libutron:

Pied Falconet - Microhierax melanoleucos
Members of the genus Microhierax (Falconiformes - Falconidae) are the smallest of falcons. This species, Microhierax melanoleucos, grows up to 20 cm and has a maximum wingspan of 37 cm.
Some individuals of the Pied Falconet have a thin white line across the base of the cere, over the eyes and down to the breast giving the appearance of a white face with large black eye patches.
The Pied Falconet is found in the forests of Bangladesh, China, India, Lao People’s Democratic Republic, and Viet Nam.
References: [1] - [2]
Photo credit: ©阿棋 (Kei) Looking@Nature | Locality: unknown (2011)
themonkeyisyourfriend:

Mr. Punch X 3
virtual-artifacts:

Book of the Dead of Nakht Thebes, Egypt 1350-1300 BCE. Nakht was a royal scribe and overseer of the army in late 18th Dynasty. Sacred Blue Bennus - herons decorate the top symbolizing Osiris and Ra. Spell 110 addresses deities in the Field of Offering and the Field of Rushes of the afterworld. The deceased was expected to work in the Field of Rushes. British Museum. [Spell 88 is to transform the dead into the great Benu-bird is a symbol of renewal has been equated with the phoenix by some.]

Think of our blindness where the water burned!
Are we so certain that those wings, returned
And turning, we had half discerned
Before our dazzled eyes had surely seen
The bird aloft there, did not mean?—
Our hearts so seized upon the sign!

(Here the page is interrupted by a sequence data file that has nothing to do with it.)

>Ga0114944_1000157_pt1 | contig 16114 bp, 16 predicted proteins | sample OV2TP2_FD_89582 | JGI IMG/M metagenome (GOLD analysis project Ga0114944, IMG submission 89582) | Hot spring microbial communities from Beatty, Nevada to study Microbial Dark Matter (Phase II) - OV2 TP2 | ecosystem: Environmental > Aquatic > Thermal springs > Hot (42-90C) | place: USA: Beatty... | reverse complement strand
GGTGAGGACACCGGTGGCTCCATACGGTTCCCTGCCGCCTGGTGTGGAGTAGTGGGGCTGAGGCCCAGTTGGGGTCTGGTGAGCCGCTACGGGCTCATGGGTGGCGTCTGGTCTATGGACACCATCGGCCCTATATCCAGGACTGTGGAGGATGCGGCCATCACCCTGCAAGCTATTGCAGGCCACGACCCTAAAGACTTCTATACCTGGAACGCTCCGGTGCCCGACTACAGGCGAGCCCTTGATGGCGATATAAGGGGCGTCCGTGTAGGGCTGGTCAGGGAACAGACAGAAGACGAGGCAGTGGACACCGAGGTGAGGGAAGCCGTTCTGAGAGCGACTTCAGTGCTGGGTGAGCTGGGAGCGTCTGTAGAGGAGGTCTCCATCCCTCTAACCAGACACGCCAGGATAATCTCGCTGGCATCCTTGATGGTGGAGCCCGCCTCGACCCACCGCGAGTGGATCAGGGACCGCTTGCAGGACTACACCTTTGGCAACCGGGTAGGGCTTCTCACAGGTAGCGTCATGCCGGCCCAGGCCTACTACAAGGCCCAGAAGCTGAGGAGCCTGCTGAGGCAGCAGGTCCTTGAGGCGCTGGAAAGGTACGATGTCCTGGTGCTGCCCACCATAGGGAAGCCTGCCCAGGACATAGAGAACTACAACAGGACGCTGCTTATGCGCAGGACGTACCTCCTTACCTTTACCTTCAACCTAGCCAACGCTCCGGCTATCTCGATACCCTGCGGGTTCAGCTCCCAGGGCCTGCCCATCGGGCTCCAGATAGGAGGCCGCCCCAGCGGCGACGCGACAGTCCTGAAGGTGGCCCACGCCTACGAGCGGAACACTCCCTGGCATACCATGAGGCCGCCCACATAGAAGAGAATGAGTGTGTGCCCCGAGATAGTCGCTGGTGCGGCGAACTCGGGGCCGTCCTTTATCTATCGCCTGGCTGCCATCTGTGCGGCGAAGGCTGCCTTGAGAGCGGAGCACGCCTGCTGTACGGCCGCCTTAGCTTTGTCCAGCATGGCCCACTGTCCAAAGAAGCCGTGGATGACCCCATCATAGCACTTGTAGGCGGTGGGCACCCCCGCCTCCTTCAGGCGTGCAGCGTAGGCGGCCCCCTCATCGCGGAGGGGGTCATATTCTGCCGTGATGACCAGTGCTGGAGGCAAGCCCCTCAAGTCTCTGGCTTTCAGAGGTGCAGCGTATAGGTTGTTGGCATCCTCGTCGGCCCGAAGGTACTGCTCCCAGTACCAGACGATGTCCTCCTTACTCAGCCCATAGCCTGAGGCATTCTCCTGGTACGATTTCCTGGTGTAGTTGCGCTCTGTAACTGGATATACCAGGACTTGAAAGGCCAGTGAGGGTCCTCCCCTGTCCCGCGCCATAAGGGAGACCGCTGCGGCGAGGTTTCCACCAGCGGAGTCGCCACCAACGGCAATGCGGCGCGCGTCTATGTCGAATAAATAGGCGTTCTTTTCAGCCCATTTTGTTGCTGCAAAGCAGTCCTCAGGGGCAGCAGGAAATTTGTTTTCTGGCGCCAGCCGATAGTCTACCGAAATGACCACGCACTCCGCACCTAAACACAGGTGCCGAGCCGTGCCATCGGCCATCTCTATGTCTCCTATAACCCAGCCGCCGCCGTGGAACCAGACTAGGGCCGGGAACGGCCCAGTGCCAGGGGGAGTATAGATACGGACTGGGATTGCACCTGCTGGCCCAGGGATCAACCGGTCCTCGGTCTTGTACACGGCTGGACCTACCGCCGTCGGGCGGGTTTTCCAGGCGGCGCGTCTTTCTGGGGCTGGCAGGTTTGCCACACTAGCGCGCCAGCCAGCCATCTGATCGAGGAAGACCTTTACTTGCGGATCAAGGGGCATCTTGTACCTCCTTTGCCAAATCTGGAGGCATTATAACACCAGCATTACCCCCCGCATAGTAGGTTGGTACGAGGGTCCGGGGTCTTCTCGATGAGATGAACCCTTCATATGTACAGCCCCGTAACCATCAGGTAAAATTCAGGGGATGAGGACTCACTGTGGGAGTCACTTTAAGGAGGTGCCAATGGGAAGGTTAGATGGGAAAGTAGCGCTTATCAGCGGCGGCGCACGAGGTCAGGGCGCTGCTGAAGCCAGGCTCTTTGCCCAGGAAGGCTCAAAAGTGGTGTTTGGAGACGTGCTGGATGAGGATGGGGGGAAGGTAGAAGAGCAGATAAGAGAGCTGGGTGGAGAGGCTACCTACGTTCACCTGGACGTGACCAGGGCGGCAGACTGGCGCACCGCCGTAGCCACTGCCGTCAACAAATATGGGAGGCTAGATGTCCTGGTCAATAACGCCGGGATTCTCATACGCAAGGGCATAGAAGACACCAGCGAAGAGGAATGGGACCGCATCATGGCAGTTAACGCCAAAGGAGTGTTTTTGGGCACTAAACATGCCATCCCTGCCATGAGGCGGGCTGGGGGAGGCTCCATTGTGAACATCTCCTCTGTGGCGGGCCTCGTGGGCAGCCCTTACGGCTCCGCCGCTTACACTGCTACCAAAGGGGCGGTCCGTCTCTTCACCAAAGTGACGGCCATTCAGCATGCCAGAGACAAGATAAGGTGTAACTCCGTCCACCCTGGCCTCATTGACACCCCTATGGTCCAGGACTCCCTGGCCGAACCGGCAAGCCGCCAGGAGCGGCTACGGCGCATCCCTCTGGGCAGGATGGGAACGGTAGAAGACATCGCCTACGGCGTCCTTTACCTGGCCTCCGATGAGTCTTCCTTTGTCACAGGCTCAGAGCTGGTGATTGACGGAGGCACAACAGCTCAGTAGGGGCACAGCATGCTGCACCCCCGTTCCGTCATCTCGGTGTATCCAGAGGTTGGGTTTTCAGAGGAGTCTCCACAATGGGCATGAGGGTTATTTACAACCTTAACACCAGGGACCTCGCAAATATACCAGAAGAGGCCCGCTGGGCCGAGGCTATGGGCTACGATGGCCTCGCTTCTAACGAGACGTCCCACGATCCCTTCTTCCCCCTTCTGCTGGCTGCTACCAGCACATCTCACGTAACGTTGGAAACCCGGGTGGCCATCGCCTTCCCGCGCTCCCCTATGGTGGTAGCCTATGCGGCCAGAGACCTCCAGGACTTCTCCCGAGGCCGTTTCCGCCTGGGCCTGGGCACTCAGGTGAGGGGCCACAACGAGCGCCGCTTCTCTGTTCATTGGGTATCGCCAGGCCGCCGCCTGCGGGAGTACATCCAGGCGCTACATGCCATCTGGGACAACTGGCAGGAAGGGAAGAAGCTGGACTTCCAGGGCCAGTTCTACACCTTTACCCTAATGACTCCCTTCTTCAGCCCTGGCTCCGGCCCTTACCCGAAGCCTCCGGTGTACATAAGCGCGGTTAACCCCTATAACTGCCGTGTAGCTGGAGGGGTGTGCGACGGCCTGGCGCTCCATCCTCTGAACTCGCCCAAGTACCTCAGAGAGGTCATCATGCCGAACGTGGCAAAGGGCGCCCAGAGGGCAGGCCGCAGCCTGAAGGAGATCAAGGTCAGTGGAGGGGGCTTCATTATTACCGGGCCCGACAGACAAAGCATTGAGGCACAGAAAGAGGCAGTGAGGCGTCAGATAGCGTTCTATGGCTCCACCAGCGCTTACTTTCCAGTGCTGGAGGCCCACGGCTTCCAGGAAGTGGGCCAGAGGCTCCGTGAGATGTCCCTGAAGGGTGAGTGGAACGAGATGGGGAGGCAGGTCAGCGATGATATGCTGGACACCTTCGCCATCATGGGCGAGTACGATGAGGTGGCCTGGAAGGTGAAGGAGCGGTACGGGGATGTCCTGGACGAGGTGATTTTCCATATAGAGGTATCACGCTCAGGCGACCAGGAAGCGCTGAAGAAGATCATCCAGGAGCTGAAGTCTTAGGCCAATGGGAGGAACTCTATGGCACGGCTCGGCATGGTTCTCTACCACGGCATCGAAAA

Think how we sailed up-wind, the brine
Tasting of daphne, the enormous wave
Thundering in the water cave—
Thunder in stone. And how we beached the skiff
And climbed the coral of that iron cliff
And found what only in our hearts we’d heard—
The silver screaming of that one, white bird:
The fabulous wings, the crimson beak
That opened, red as blood, to shriek
And clamor in that world of stone,
No voice to answer but its own.

What certainty, hidden in our hearts before,
Found in the bird its metaphor?

Archibald MacLeish, “The Rock in the Sea” from Collected Poems 1917-1952 (Houghton Mifflin Harcourt, 1952)

"When Shelley’s corpse washed ashore, a friend identified it by a copy of Keats’s 1820 volume in the coat pocket, which he knew Shelley had taken with him. Then, after cremation in which Shelley’s heart, hardened by calcium, did not burn, this same friend snatched it from the embers and presented it to Mary Shelley, who kept it thereafter in her desk, wrapped in a copy of ‘Adonais."

raecupcake:

Here’s your morbid literary fact of the day.

Be disloyal. It’s your duty to the human race. The human race needs to survive and it’s the loyal man who dies first from anxiety or a bullet or overwork. If you have to earn a living, boy, and they price they make you pay is loyalty, be a double agent- and never let either of the two sides know your real name.

— Graham Greene :: Under the Garden